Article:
Federal judges are weighing legal challenges to one of the leading felony charges that government lawyers have brought in Capitol riot cases, potentially setting the stage for protracted legal battles over the Justice Department’s prosecutorial strategy in the wake of Jan. 6.
In several cases, defendants have moved to throw out the obstruction of an official proceeding charge, which carries a maximum possible sentence of 20 years in prison, arguing that the statute is unconstitutionally vague and the Jan. 6 certification of the Electoral College results does not qualify under the law as an “official proceeding.”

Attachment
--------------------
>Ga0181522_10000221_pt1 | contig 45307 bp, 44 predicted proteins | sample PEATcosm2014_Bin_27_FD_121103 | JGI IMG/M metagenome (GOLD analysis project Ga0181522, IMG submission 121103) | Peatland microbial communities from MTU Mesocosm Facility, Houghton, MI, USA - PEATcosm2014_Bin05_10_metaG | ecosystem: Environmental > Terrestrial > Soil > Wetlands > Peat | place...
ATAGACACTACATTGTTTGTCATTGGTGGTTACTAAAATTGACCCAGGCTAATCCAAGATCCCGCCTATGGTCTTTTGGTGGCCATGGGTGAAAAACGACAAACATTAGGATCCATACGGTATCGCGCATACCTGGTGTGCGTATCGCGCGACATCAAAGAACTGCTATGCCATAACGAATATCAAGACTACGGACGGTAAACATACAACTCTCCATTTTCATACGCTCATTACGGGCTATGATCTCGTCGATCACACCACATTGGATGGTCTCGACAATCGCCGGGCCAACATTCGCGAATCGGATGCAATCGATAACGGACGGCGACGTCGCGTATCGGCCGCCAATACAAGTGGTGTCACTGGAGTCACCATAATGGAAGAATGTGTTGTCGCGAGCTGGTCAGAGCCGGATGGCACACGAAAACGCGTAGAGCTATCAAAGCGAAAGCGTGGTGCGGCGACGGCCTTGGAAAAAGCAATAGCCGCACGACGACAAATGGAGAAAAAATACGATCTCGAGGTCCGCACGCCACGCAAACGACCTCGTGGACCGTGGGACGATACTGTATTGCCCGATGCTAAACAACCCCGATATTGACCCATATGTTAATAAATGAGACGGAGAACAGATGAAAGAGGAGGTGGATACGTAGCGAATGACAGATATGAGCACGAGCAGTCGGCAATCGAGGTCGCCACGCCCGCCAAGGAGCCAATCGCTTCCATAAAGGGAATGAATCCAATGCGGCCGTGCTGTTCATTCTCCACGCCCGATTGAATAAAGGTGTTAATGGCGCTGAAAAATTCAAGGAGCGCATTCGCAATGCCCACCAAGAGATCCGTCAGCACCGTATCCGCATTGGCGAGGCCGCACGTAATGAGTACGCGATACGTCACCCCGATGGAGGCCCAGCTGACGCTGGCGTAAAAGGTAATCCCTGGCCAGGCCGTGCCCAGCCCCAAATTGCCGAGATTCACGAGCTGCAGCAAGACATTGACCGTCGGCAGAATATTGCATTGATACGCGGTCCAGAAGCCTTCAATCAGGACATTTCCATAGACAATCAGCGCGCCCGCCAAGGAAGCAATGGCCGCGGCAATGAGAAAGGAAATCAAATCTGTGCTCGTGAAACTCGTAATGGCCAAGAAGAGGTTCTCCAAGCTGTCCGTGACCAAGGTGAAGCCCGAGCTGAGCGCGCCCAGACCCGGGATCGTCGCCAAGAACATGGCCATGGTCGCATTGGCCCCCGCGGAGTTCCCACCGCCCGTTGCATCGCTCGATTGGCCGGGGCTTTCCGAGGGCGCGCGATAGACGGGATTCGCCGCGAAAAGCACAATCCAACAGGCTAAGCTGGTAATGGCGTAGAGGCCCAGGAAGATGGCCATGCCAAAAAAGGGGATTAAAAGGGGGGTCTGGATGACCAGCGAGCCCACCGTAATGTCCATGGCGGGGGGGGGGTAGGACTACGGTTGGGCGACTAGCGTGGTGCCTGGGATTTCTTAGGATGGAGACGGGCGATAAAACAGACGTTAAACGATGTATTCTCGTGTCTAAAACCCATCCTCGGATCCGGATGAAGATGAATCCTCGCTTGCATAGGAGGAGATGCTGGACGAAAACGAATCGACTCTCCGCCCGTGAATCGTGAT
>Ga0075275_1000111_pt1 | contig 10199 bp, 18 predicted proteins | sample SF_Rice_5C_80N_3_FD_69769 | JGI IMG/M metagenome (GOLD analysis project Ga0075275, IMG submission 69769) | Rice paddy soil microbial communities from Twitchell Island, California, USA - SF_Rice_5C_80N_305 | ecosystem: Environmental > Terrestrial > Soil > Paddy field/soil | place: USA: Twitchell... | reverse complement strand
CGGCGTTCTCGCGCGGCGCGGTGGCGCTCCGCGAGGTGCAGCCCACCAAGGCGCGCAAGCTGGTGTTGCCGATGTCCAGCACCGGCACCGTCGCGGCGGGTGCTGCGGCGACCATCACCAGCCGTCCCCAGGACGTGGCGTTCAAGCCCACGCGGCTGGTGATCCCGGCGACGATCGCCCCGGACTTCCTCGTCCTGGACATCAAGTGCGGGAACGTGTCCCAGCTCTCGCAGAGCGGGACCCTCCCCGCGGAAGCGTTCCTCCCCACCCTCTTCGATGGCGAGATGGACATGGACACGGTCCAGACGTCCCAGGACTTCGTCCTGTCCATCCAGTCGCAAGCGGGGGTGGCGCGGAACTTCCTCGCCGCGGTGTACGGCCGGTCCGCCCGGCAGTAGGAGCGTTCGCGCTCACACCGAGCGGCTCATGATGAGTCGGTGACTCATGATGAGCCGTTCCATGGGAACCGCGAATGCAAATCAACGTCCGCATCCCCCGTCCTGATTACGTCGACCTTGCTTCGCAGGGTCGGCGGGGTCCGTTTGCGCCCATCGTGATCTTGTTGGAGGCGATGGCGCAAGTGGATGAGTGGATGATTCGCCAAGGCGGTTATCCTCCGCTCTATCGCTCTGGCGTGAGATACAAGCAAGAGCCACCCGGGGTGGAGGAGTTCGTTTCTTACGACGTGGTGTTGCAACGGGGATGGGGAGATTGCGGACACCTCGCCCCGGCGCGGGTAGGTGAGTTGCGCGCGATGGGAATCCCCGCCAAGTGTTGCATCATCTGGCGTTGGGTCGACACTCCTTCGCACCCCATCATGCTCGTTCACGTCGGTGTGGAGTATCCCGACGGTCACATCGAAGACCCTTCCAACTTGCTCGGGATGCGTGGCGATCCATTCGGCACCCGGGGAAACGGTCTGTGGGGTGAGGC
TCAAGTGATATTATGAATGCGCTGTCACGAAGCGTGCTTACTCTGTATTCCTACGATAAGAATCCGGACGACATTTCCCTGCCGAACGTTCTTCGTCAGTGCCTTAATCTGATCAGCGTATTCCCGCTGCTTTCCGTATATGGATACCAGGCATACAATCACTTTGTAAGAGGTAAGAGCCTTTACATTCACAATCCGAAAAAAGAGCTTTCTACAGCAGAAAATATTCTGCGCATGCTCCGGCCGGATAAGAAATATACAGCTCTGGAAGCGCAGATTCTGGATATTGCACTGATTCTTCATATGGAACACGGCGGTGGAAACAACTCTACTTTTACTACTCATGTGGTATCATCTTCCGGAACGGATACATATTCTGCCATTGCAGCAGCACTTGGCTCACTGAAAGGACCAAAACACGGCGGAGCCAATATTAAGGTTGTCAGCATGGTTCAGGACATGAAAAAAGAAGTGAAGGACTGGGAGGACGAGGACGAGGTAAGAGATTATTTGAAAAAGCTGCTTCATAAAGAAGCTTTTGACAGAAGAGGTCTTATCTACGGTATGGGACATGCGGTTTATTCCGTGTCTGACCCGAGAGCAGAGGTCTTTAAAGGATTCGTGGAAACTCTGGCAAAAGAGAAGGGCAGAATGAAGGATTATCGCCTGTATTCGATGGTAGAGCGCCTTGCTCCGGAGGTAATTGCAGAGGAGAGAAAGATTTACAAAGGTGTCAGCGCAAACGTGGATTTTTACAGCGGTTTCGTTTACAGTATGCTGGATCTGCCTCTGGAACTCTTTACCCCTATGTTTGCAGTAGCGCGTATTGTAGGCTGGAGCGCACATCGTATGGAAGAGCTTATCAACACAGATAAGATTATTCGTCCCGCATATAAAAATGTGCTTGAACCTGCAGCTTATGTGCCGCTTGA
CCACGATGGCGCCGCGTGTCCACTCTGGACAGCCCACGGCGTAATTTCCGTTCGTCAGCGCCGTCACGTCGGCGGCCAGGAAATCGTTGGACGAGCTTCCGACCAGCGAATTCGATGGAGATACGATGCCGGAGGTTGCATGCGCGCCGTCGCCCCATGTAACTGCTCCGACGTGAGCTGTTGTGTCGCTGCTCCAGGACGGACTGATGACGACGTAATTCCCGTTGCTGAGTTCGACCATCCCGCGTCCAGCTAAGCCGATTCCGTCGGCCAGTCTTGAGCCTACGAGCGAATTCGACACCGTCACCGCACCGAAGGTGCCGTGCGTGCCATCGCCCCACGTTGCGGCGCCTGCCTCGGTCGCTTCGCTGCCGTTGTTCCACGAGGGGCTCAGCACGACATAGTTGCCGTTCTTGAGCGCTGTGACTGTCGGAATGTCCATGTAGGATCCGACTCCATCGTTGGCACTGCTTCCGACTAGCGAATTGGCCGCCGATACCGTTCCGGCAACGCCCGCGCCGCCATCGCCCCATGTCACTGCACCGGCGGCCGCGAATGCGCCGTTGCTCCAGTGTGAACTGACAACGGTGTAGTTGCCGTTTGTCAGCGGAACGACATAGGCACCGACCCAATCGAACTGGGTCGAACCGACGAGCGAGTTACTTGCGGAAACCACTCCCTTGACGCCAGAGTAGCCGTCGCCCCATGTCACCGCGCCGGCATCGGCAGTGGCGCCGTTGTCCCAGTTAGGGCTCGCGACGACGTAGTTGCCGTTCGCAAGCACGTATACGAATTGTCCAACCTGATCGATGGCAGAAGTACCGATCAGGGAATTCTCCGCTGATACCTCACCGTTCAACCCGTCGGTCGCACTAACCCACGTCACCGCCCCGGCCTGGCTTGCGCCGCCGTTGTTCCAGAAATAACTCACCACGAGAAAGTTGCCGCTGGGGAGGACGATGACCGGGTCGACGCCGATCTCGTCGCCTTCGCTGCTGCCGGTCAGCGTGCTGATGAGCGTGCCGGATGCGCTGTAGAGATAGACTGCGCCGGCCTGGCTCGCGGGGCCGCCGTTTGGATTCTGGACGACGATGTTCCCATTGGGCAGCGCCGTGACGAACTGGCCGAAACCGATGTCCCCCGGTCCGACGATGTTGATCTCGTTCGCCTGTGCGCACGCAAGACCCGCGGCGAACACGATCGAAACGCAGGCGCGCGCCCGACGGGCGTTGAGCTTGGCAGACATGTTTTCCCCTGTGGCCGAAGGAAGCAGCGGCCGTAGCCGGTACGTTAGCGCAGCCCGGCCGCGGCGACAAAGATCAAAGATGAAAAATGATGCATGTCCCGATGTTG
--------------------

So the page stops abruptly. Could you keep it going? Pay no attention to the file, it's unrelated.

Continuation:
At least three judges in recent weeks have pressed prosecutors on whether the charge is appropriate in the context of the riot. If courts rule that the felony count cannot be applied to Jan. 6 defendants or that the law is unconstitutional, it would deal a blow to prosecutors’ efforts to crack down on those who overran the Capitol.
Some federal judges overseeing the prosecutions have expressed concerns about the application of the law in the context of the Capitol riot and whether that could potentially prove problematic when applied to other circumstances.
Earlier: Prosecutors Lost A Fight To Keep A Set Of Jan. 6 Capitol Surveillance Videos Under Seal. As John Cardillo tweeted, “Hell they weren’t even trespassers, they were a tour group.”